James M. Deems Champions Civil Rights
July 10, 1867

In 1867, James M. Deems attended a Union League meeting in Baltimore, where he declared racial discrimination "anti-republican" and called for African-American civil rights and suffrage.

Union League Action—The Sumner-Wilson Bill—Mr. Thomas’s Enabling Act—the Militia Law

A meeting of the Union League of East Baltimore was held at Broadway Hall on Monday evening last, Mr. Thomas C. McGuire, president, in the chair. He said the meeting had been called to receive the report of a committee appointed by the Leagues of East Baltimore to draft resolutions expressive of their views, to be presented to the Federal Congress. Mr. Wm. E. Gordon, secretary of the League, then read the following resolutions, which were unanimously adopted:

Whereas the State of Maryland, through the untiring energy and patriotism of the Union republican party, maintained an attitude of loyalty to the government of the United States during the four years of civil war now happily ended, and in 1864 adopted a constitution and form of government which abolished slavery and disfranchised rebels and traitors from voting and holding office under the State; and whereas, through the treachery and perfidy of her Governor, she has been betrayed into the hands of the disloyal element of the State, the registry law broken down, the civil rights bill ignored and set at defiance, and the State placed in an attitude to all of the wholesome legislation of the Congress of the United States; and whereas the national Congress having met pursuant to adjournment in order to pass such laws as may be necessary to meet the present emergencies of the country; therefore

Resolved, In our judgment, that any constitution that denies representation according to the population, and that disfranchises any of its citizens on account of race or color, is anti-republican, and that it is within the power of Congress under the constitution, which makes it the duty of Congress to secure to each State a republican form of government, to so determine and declare, and we therefore earnestly urge Congress to pass a law that will secure our inalienable rights to us.

Resolved, That we endorse the enabling act introduced by Hon Francis Thomas in the House of Representatives, and believe if the same becomes a law it will place Maryland again alongside of the loyal State, never again to be betrayed into the hands of her enemies.

Resolved, That the Sumner-Wilson bill in our judgment expresses the desire of the loyal white men of this country, and that the same ought to be passed, and that in case it shall become a law (which we earnestly hope may be before the adjournment of the present session of Congress) its operation will defeat the schemes and designs of the disloyal citizens of our State.

Resolved, That the attention of Congress be called especially to the militia bill, passed at the last session of the rebel Legislature of this State, by which all who left this State during the rebellion are enrolled as a part of the militia, and all colored soldiers who fought against treason are excluded; and particularly to the manner in which said law is carried out by the appointment of rebel soldiers and officers to command the same, and urge upon Congress to pass as soon as possible a national militia law that will exclude all such as aided in any manner the late rebellion from becoming a part of the militia force of the country.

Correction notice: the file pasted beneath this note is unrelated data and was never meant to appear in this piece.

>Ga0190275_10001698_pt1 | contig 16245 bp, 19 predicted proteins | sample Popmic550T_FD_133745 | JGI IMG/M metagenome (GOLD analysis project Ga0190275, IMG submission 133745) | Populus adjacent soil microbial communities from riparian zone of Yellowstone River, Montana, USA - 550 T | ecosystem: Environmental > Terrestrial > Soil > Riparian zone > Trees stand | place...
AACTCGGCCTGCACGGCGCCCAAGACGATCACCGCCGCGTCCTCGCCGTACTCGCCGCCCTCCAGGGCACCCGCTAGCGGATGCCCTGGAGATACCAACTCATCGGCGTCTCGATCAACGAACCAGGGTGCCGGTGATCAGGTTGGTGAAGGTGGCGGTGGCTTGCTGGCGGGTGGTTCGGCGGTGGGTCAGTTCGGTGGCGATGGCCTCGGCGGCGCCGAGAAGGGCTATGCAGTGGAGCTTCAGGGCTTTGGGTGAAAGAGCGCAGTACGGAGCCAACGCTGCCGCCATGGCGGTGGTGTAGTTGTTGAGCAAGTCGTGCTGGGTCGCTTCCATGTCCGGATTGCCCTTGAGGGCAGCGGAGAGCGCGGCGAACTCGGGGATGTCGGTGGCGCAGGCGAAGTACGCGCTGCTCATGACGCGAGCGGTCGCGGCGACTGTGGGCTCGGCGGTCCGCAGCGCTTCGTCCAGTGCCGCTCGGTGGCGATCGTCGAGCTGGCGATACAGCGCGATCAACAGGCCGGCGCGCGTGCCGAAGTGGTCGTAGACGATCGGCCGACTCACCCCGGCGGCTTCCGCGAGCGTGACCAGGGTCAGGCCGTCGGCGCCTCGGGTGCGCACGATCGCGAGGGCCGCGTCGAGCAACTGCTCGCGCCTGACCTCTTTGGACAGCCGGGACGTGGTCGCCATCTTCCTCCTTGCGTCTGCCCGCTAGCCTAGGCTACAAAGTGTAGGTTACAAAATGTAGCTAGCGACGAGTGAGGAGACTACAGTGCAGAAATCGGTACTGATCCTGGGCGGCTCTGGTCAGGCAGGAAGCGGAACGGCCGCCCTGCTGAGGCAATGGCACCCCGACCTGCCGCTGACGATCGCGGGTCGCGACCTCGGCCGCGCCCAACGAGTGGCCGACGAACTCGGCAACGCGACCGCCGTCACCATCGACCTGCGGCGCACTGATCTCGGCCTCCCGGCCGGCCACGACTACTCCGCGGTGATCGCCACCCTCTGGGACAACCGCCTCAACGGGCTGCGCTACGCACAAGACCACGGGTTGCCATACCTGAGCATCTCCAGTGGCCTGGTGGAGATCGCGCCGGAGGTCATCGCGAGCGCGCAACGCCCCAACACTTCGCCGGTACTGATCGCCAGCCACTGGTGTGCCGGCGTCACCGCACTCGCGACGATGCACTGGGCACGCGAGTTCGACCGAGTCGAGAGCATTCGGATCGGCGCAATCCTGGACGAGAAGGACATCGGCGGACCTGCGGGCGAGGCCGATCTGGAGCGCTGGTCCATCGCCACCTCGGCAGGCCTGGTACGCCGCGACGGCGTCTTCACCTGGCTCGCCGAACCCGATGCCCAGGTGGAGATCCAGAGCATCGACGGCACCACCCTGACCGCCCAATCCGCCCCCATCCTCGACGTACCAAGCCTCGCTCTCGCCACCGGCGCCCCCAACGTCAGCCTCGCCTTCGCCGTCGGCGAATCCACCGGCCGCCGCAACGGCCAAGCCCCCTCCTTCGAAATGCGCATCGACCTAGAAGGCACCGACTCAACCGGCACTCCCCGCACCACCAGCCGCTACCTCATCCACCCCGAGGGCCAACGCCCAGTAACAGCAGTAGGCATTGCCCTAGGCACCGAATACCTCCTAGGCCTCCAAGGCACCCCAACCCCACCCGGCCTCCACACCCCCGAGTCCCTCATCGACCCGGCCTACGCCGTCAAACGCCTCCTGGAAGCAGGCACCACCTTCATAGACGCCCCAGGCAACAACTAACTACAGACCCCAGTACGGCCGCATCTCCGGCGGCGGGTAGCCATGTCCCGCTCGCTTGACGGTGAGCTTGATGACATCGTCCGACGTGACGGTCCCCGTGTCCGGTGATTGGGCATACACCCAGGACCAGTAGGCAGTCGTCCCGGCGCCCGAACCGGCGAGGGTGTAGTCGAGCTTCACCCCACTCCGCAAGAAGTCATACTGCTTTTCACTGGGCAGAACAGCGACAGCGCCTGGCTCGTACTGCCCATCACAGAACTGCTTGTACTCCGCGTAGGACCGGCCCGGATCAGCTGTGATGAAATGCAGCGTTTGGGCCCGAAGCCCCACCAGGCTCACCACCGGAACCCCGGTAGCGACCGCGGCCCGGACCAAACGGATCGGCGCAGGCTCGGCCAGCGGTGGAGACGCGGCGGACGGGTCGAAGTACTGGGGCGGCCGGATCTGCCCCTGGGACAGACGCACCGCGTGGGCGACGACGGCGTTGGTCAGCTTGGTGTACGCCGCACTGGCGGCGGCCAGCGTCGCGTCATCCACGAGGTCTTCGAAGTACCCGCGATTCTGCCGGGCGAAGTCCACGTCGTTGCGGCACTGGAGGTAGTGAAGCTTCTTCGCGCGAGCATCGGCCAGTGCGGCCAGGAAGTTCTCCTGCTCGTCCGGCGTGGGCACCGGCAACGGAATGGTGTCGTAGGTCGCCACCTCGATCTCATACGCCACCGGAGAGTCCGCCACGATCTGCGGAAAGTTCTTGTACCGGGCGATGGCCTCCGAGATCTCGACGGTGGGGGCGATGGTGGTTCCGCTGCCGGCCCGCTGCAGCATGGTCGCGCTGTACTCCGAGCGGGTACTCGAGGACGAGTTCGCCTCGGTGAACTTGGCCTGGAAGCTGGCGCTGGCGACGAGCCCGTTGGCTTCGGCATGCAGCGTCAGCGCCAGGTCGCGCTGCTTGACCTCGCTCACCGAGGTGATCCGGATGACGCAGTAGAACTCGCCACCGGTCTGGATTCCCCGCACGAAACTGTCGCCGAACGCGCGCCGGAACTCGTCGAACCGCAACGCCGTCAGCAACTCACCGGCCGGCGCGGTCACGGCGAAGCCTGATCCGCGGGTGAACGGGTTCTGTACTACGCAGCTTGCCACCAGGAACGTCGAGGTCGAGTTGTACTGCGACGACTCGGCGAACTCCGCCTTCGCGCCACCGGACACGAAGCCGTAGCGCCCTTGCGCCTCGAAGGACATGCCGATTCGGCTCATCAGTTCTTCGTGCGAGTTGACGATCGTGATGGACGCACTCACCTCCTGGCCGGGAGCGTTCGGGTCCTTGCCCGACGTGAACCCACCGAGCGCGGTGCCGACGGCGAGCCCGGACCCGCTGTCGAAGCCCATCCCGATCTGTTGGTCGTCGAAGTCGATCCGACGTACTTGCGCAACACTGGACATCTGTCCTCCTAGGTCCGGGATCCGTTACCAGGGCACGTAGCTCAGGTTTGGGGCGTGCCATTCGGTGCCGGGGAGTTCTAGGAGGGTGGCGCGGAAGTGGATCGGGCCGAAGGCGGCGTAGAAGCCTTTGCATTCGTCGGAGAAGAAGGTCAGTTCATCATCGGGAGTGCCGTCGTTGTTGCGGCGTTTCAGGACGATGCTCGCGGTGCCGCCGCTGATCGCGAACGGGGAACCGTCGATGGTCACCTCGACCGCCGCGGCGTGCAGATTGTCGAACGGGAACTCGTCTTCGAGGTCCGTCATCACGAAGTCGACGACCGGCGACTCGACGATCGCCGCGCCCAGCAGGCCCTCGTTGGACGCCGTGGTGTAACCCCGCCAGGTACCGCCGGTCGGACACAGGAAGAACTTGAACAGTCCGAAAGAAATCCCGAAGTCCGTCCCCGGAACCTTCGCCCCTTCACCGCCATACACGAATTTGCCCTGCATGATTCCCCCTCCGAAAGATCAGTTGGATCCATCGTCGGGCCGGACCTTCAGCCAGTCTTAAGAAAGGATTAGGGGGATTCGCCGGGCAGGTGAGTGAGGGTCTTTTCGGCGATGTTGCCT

Resolved by the Union Republican citizens of East Baltimore, That a committee named in the last resolution be requested to call the attention of Congress to the resolutions of the Grand Union League of Maryland, presented just before the adjournment of Congress, and also to the petition of the Union members of the Legislature, and to earnestly implore our national legislature to grant us the relief therein asked for, or such other relief as in their wisdom they may devise, so that our colored fellow-citizens may be granted the right of suffrage as in the States South of us, rights so justly earned by them during the late rebellion, and thus allow the entire Union republican vote to be polled against the disloyal vote lately enfranchised in direct violation of the constitution and laws of the State.

Resolved, That to carry out the objects of the aforesaid resolutions the chairman of this meeting appoint a committee of persons to proceed at once to Washington to lay these proceedings before Congress, and to urge their favorable action thereon at this time.

A motion was then made to appoint a committee of one hundred to present the resolutions and the petitions praying Congress to pass the Sumner-Wilson bill, and calling attention to the state of affairs in Maryland, to the Federal Congress. After remarks by Wm. M. Marine and R. Stockett Mathews, Esqs., the motion was carried, and the following committee appointed, several of whom are colored citizens:

[Lists several dozen men, including James M. Deems.]

Upon motion, the committee was requested to proceed to Washington on this (Wednesday) morning, in the 8.40 train, and the convention adjourned.

At a meeting of the executive committee of the republican city convention and the executive committee of the State central committee, held on Monday night, a committee of twenty was appointed, of which Hon. John L. Thomas is chairman, to visit Washington yesterday to present to Congress petitions gotten up by some white men, and signed by colored and whites, asking the passage of the Sumner-Wilson bill at its present session, in order that its provisions may be made immediately applicable to the State of Maryland. The committee left yesterday for Washington, as instructed.


The Baltimore Sun, July 10, 1867